Ayyubid Sultan Saladin had conquered most of the Frankish, Latin Kingdom of Jerusalem, including the ancient city itself, in 1187. The Kingdom had been established 88 years before, after the capture and sack of Jerusalem in the First Crusade, which had been a Byzantine holding prior to the Muslim conquests of the 7th century. The city was sacred to Christians, Muslims and Jews, and returning it to Christian hands had been a primary purpose of the First Crusade. Saladin led a Muslim dynasty, and his incorporation of Jerusalem into his domains shocked and dismayed the Catholic countries of Western Europe. Legend has it that Pope Urban III literally died of the shock, but the timing of his death makes that impossible. The crusader states had been reduced to three cities along the sea coast: Tyre, Tripoli, and Antioch.
The Third Crusade (1189–92) reclaimed an extensive amount of territory for the Kingdom of Jerusalem, including the key towns of Acre and Jaffa, but had failed to retake Jerusalem. The crusade had also been marked by a significant escalation in long standing tensions between the feudal states of western Europe and the Byzantine Empire, centred in Constantinople. The experiences of the first two crusades had thrown into stark relief the vast cultural differences between the two Christian civilisations. The Latins (as the Byzantines referred to them because of their adherence to the Latin Rite) viewed the Byzantine preference for diplomacy and trade over war as duplicitous and degenerate, and their policy of tolerance and assimilation towards Muslims as a corrupt betrayal of the faith. For their part, the educated and wealthy Byzantines maintained a strong sense of cultural, organizational, and social superiority over the Latins.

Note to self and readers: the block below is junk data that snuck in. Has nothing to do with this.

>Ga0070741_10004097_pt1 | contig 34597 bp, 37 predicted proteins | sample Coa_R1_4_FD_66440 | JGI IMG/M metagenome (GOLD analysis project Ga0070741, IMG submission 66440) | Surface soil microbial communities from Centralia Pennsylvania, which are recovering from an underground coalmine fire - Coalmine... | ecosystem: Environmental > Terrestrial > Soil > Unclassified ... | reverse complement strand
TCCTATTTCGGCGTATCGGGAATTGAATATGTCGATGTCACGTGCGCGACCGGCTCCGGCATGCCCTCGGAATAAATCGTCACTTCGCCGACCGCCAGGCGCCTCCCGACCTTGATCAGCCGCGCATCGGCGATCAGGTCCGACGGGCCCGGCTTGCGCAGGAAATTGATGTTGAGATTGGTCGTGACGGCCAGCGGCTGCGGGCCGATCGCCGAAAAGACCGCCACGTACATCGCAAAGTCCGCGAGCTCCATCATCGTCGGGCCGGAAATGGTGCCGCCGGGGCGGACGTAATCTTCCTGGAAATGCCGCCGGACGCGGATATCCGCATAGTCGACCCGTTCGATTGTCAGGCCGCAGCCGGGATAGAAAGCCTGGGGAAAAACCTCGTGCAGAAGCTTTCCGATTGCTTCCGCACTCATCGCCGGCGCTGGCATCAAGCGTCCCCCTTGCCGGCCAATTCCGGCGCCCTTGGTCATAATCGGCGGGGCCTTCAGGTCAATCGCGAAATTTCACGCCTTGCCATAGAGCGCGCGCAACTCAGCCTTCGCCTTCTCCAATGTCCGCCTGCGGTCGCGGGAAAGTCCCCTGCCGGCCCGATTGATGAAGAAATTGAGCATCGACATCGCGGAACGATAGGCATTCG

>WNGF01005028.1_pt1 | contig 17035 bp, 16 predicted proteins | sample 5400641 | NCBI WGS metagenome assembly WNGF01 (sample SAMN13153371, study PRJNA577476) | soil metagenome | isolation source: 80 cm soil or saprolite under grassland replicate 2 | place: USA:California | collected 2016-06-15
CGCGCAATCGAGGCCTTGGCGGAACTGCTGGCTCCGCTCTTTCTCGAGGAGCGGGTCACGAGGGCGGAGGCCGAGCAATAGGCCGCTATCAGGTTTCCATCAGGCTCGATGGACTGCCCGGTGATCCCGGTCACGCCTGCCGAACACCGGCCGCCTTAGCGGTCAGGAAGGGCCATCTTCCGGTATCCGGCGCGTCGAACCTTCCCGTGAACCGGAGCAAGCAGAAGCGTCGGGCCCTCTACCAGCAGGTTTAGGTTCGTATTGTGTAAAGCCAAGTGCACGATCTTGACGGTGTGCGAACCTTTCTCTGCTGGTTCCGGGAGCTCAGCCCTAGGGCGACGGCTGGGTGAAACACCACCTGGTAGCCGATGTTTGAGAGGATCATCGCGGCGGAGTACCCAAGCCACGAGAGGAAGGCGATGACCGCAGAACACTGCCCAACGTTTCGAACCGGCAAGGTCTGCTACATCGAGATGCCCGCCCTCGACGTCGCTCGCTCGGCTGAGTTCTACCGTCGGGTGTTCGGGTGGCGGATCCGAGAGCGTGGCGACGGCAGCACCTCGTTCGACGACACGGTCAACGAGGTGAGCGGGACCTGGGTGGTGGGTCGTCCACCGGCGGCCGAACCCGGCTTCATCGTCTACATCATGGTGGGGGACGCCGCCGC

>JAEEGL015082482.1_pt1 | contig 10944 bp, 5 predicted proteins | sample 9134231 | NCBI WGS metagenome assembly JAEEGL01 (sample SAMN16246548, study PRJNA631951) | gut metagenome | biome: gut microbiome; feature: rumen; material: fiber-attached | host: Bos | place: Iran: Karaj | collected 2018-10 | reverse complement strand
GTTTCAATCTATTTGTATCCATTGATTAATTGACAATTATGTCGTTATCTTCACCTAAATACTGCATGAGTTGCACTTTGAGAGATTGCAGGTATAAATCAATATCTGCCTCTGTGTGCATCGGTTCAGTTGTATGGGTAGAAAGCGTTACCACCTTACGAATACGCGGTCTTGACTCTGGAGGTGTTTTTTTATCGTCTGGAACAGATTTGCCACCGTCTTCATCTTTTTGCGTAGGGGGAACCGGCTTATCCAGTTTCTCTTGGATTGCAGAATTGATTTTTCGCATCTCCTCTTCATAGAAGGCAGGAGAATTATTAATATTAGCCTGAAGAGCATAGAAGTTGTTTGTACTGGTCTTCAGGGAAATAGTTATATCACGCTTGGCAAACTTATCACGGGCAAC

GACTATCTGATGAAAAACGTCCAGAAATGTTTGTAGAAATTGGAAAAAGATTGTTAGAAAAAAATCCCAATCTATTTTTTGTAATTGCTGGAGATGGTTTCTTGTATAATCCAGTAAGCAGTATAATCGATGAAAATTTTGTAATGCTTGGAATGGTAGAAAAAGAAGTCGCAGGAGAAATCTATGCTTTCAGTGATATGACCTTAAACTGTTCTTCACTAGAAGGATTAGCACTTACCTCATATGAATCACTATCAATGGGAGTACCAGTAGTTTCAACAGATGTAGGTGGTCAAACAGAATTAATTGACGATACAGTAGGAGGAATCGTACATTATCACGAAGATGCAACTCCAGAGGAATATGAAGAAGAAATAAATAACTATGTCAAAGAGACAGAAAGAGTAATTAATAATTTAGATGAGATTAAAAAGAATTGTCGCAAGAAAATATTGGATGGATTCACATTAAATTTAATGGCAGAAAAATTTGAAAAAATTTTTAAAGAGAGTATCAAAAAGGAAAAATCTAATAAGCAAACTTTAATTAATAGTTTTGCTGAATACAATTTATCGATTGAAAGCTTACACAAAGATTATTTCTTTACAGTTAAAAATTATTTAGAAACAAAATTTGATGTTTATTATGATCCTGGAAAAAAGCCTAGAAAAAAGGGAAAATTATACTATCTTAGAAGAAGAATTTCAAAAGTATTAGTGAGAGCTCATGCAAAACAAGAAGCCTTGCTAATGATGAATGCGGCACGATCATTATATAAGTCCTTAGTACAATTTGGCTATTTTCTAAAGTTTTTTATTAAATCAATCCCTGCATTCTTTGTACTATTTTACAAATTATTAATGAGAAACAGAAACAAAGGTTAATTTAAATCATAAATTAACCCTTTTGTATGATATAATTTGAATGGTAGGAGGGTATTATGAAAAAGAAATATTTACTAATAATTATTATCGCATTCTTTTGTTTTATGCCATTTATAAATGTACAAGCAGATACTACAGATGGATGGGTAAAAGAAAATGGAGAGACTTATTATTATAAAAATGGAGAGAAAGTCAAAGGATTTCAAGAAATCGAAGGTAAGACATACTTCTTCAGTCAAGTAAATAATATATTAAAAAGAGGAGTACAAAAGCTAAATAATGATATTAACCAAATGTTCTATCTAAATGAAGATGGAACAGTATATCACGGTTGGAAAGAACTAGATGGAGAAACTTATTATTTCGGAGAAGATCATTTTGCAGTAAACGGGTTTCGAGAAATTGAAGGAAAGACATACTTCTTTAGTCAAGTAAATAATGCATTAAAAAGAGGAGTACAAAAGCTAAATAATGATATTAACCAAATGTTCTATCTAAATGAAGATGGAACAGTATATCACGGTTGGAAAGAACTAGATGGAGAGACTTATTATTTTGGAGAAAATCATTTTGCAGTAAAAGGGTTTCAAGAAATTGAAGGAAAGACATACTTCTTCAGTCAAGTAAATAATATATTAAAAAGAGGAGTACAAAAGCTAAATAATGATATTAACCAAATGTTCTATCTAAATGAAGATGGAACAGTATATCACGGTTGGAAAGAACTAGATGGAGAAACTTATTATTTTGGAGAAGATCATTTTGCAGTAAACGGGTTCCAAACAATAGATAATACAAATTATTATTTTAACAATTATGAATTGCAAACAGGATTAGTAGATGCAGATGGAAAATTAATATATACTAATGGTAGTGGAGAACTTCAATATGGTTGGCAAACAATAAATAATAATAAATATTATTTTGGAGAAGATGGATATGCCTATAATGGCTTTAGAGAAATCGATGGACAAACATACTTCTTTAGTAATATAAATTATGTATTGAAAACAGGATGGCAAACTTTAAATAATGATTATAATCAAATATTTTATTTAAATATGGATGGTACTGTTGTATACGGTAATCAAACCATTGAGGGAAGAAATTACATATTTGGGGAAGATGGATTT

Constantinople had been in existence for 874 years at the time of the Fourth Crusade and was the largest and most sophisticated city in Christendom. Almost alone amongst major medieval urban centres, it had retained the civic structures, public baths, forums, monuments, and aqueducts of classical Rome in working form. At its height, the city held an estimated population of about half a million people behind thirteen miles of triple walls. Its planned location made Constantinople not only the capital of the surviving eastern part of the Roman Empire but also a commercial centre that dominated trade routes from the Mediterranean to the Black Sea, China, India and Persia.
As a result, it was both a rival and a tempting target for the aggressive new states of the west, notably the Republic of Venice.
One of the leaders of the Third Crusade, Holy Roman Emperor Frederick I Barbarossa, openly plotted with the Serbs, Bulgarians, Byzantine traitors, and even the Muslim Seljuks against the Eastern Empire and at one point sought Papal support for a crusade against the Orthodox Byzantines. Crusaders also seized the breakaway Byzantine province of Cyprus; rather than return it to the Empire, Richard I of England sold the island to the Knights Templar. Barbarossa died on crusade, and his army quickly disintegrated, leaving the English and French, who had come by sea, to fight Saladin. In 1195 Henry VI, son and heir of Barbarossa, sought to efface this humiliation by declaring a new crusade, and in the summer of 1197 a large number of German knights and nobles, headed by two archbishops, nine bishops, and five dukes, sailed for Palestine. There they captured Sidon and Beirut, but at the news of Henry's death in Messina along the way, many of the nobles and clerics returned to Europe. Deserted by much of their leadership, the rank and file crusaders panicked before an Egyptian army and fled to their ships in Tyre.
Also in 1195, the Byzantine Emperor Isaac II Angelos was deposed in favour of his brother by a palace coup. Ascending as Alexios III Angelos, the new emperor had his brother blinded (a traditional punishment for treason, considered more humane than execution) and exiled. Ineffectual on the battlefield, Isaac had also proven to be an incompetent ruler who had let the treasury dwindle and outsourced the navy to the Venetians. His actions in wastefully distributing military weapons and supplies as gifts to his supporters had undermined the empire's defenses. The new emperor was to prove no better. Anxious to shore up his position, Alexios bankrupted the treasury. His attempts to secure the support of semi-autonomous border commanders undermined central authority. He neglected his crucial responsibilities for defence and diplomacy. The emperor's chief admiral (his wife's brother-in-law), Michael Stryphnos, reportedly sold the fleet's equipment down to the very nails to enrich himself.